Geriatric neuropsychiatrist Dr. Douglas Wornell provides practical solutions to sexual behavior challenges in people with dementia. Geared toward administrators and staff at long-term care facilities, the guide tackles issues such as the role of medication and overmedication; ways to handle inappropriate behaviors that respect the person with dementia, loved ones, and caregivers; and ways to minimize legal risk and potential for injury. Personal stories show how couples have dealt with relationship and sexual changes.
Published by Demos Health Publishing. Phone: 1-212-683-0072. $17.95.
Gerontologist Gayle Appel Doll, director of the Center on Aging at Kansas State University, addresses the question of how long-term care facilities can balance individual resident rights against the needs and concerns of the community as a whole. The author addresses sexual identity in elders, including those with dementia (in Chapter 5), and presents case studies to illustrate potential issues in long-term care settings. Best care practices for supporting resident sexuality are validated by research.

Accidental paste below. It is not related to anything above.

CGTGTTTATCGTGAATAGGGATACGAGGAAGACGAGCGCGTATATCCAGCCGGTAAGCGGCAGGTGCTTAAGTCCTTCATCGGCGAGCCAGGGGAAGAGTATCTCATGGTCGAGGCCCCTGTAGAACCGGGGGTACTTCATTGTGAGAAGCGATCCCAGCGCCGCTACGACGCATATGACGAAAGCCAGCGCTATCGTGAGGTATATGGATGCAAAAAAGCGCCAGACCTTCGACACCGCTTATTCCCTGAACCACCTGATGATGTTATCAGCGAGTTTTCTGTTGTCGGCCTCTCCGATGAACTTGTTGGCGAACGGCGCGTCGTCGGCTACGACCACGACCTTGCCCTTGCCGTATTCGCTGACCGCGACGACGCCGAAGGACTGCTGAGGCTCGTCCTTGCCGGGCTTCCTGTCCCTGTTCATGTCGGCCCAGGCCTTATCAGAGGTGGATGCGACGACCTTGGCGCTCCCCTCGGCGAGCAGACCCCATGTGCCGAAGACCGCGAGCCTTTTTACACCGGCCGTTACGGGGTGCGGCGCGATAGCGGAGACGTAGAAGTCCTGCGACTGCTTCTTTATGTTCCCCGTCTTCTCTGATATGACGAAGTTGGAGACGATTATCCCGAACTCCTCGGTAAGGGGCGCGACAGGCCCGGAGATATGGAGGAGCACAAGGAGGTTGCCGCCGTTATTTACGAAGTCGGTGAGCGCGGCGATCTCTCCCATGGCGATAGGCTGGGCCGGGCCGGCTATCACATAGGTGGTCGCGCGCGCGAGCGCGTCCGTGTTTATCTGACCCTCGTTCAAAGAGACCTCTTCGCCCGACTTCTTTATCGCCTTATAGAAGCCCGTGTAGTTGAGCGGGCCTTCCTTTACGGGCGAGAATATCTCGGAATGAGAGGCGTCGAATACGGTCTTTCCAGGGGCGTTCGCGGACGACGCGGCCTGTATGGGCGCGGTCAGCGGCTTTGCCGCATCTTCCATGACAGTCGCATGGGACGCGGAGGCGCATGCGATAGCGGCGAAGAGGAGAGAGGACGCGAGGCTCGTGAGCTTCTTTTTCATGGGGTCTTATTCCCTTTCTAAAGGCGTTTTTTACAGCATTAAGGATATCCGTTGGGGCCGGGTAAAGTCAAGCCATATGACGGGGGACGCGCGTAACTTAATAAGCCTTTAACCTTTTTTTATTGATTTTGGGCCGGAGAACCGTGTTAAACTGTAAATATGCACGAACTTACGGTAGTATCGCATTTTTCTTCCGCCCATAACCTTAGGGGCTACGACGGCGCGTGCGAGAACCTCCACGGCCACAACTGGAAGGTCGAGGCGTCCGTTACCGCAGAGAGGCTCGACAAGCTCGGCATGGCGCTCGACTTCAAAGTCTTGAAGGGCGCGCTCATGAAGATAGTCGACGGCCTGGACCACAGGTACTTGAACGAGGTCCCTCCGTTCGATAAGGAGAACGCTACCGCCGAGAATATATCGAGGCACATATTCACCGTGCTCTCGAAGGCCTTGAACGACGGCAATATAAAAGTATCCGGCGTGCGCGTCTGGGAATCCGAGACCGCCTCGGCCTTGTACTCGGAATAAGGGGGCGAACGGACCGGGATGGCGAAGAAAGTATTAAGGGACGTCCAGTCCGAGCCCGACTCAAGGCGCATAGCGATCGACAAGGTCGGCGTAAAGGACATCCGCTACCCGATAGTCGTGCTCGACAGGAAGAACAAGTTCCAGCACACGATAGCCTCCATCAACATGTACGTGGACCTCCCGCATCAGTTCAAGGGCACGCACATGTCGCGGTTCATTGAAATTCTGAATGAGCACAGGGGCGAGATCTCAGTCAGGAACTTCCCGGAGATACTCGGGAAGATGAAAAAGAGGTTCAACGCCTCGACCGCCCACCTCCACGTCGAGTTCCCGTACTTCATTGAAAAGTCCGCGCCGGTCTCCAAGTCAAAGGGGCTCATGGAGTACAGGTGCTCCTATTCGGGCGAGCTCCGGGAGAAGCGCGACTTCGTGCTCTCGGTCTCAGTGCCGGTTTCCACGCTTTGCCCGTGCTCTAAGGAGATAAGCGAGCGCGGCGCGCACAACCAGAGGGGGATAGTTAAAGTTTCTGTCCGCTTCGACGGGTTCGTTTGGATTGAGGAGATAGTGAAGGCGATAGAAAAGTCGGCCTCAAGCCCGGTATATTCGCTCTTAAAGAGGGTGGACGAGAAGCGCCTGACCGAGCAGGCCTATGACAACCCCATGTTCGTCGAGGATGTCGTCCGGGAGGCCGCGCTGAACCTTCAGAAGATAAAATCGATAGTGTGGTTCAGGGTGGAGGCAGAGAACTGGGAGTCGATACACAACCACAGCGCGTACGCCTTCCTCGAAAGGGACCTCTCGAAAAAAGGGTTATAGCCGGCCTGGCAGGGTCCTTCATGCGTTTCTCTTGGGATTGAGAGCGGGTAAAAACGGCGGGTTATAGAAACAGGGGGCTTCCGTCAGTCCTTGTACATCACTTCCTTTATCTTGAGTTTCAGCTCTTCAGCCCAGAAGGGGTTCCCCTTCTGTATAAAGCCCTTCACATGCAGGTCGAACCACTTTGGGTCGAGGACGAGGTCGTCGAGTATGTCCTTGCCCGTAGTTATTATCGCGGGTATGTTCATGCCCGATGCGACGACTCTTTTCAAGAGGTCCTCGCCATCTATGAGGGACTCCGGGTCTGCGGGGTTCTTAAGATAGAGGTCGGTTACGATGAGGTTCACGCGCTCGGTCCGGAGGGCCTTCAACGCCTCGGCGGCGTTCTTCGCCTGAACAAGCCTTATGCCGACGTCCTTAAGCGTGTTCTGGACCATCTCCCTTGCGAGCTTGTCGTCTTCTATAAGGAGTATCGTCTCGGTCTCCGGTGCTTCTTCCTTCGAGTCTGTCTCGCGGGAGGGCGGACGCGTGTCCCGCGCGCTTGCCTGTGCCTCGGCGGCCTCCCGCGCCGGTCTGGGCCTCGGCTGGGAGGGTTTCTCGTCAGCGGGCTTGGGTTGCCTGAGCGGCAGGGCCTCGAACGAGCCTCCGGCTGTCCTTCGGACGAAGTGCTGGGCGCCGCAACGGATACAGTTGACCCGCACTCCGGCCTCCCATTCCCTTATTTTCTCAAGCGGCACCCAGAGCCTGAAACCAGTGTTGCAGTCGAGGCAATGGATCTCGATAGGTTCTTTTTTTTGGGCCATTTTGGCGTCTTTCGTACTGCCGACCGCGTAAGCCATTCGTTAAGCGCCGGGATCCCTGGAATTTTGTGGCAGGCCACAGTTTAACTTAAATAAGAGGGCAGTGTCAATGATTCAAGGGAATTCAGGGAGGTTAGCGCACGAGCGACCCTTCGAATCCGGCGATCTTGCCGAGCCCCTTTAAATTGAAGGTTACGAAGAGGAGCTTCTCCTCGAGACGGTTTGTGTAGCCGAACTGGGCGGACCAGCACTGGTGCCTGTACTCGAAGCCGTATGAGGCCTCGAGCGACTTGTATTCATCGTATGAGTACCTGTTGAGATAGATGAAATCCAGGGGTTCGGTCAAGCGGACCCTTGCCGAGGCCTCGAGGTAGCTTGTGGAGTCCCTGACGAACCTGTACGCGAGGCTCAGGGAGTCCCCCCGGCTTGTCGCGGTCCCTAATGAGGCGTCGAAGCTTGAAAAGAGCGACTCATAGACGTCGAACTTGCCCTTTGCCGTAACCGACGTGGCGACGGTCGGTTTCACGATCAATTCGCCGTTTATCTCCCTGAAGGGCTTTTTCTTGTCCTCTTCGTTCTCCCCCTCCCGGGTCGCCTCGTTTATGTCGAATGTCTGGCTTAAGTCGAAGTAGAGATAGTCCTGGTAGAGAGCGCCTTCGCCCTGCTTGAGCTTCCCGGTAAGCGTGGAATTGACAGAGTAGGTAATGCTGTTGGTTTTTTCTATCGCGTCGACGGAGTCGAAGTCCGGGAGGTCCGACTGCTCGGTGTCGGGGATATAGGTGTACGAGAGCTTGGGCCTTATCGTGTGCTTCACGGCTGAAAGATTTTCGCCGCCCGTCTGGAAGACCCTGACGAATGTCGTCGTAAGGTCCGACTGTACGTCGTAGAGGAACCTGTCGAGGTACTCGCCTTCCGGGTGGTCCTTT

Published by Health Professions Press. Phone: 1-888-337-8808. $39.99.
A resident’s loss of inhibition may result in inappropriate verbal and physical advances, such as sexually explicit comments and touching or grabbing staff. In this DVD, Dr. Georgia Stevens, a specialist in disruptive behaviors and behavior management, leads an interactive discussion with nursing assistants at a long-term care facility. Staff members talk about their experiences and, with Dr. Steven’s guidance, identify ways to set boundaries and develop policies that protect staff.
Produced by MedSchool Maryland Productions; order through Createspace. Phone: 1-410-706-5497 or 1-866-356-2154. $150.
The Last Taboo: A Guide to Dementia, Sexuality, Intimacy and Sexual Behaviour in Care Homes (PDF, 631K) (2011, 56 p.)